Creative Commons License

Creative Commons Attribution 4.0 International License
This work is licensed under a Creative Commons Attribution 4.0 International License.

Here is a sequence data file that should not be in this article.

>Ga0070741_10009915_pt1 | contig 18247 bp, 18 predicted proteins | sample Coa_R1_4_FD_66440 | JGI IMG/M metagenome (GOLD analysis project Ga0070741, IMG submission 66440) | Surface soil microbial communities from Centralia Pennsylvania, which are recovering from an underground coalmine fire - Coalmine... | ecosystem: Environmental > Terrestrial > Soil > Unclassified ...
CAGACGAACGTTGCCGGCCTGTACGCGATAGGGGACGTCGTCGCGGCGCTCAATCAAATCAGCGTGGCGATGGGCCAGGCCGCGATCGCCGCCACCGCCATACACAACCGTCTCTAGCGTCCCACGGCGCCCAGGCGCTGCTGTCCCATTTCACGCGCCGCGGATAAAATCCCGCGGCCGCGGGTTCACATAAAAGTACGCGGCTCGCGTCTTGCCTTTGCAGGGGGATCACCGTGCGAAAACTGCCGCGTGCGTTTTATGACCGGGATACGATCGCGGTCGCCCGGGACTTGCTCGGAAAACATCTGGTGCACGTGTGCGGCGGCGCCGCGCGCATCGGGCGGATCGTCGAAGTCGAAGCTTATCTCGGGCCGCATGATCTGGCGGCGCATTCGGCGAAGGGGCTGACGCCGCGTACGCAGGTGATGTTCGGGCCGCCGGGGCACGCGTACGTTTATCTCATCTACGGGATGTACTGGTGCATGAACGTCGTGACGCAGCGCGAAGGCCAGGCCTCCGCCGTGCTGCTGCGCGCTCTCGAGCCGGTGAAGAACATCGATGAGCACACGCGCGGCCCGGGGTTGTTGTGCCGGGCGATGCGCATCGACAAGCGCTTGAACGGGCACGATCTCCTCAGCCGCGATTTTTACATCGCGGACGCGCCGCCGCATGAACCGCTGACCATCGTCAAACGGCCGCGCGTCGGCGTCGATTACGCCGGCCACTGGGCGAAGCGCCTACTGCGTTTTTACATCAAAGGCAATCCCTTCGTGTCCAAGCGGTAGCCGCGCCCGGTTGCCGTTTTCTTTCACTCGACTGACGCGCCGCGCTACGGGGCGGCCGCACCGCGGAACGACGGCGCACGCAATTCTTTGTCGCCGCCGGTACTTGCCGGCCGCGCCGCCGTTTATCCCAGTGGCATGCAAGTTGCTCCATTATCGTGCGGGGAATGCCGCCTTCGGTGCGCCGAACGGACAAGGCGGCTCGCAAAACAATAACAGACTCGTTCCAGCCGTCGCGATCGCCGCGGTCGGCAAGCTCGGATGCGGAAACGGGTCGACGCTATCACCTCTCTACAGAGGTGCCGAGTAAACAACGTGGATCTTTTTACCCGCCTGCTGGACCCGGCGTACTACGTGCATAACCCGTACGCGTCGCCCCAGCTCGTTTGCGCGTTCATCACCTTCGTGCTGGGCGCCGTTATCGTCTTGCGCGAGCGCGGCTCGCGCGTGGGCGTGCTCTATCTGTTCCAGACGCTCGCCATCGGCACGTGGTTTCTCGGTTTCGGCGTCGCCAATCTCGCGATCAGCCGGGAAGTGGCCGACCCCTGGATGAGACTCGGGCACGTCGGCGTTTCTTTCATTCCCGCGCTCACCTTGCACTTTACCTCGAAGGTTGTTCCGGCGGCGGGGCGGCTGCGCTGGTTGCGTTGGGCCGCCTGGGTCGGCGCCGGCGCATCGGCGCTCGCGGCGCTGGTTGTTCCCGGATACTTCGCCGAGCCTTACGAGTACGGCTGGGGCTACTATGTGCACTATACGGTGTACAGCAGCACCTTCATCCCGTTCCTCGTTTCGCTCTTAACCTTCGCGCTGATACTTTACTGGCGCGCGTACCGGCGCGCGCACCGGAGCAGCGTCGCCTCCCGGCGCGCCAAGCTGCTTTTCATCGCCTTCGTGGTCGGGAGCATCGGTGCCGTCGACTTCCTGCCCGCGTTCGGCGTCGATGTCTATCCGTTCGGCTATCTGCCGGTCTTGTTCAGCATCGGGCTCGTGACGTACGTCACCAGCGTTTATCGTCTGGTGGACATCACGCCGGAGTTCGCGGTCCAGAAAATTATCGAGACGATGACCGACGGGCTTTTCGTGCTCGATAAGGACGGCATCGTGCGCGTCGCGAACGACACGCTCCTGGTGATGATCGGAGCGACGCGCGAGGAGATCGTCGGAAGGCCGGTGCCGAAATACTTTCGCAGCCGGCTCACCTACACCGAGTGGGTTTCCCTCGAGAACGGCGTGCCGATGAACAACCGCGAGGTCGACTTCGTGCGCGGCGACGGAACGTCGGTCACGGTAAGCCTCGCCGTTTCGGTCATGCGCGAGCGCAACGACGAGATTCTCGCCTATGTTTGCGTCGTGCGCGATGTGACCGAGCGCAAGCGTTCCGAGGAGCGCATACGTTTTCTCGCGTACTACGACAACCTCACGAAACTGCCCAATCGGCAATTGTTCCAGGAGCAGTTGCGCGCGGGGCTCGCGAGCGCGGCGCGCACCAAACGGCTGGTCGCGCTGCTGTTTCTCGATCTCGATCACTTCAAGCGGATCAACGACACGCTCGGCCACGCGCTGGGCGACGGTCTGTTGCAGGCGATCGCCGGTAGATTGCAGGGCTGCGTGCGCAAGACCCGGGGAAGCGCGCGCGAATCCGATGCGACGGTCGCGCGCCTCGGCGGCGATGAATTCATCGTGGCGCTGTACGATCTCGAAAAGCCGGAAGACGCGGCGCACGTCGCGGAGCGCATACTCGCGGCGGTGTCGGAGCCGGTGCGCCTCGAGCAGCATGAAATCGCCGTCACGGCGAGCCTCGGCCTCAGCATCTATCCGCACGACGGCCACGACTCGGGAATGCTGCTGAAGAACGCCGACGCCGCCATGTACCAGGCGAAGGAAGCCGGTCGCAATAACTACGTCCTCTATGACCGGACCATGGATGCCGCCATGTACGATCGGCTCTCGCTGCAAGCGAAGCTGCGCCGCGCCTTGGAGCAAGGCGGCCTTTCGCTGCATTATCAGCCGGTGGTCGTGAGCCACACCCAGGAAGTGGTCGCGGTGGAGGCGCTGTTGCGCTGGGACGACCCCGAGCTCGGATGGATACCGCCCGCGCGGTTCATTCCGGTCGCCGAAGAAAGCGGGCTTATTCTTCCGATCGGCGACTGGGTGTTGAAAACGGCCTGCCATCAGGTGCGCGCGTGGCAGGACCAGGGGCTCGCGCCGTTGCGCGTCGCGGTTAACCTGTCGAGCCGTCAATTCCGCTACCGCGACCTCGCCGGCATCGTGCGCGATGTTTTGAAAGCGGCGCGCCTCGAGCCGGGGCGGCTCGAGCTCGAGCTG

Customers shopped for a set of control packages (i.e. decorated composite cans, metal cans, and glass jars) vs. similarly decorated experimental packaging {i.e. injection in-mold labeled (IML) plastic containers} in CUShopTM. Sonoco Institute of Packaging Design and Graphics, Clemson University. The objective was to determine if IML decoration affected a shopper’s point of sale interest vs. non-IML methods of package decoration. Eighty-one volunteer participants wore eye tracking glasses and shopped for 5 products (3 of interest) over three days. Day one, control packaging data was collected; day two, IML packaging data was collected; day three, control and IML packaging positioned side-by-side data was collected. Quantitative analysis was completed for eye movements from each participant and in aggregate. Qualitative observations were recorded via a post experiment survey each day. Results showed that participants trended towards finding IML packaging faster than any of the controls; however, there were no statistically significant differences (P < 0.05) between the IML decorated samples vs. the control decorated samples for the Time to First Fixation (TTFF) and Total Fixation Duration (TFD) metrics. Because a fundamental difference between control packages and IML containers was the decorating process, the many benefits of IML were not represented in this study. It was hypothesized that the IML containers would rank equal to or better than the control packages. From the perspective of the researchers, data is compelling because IML packaging is new to the tested categories; and it was compared against traditional packages and products. The use of eye tracking applied to injection IML packaging is also novel in this field.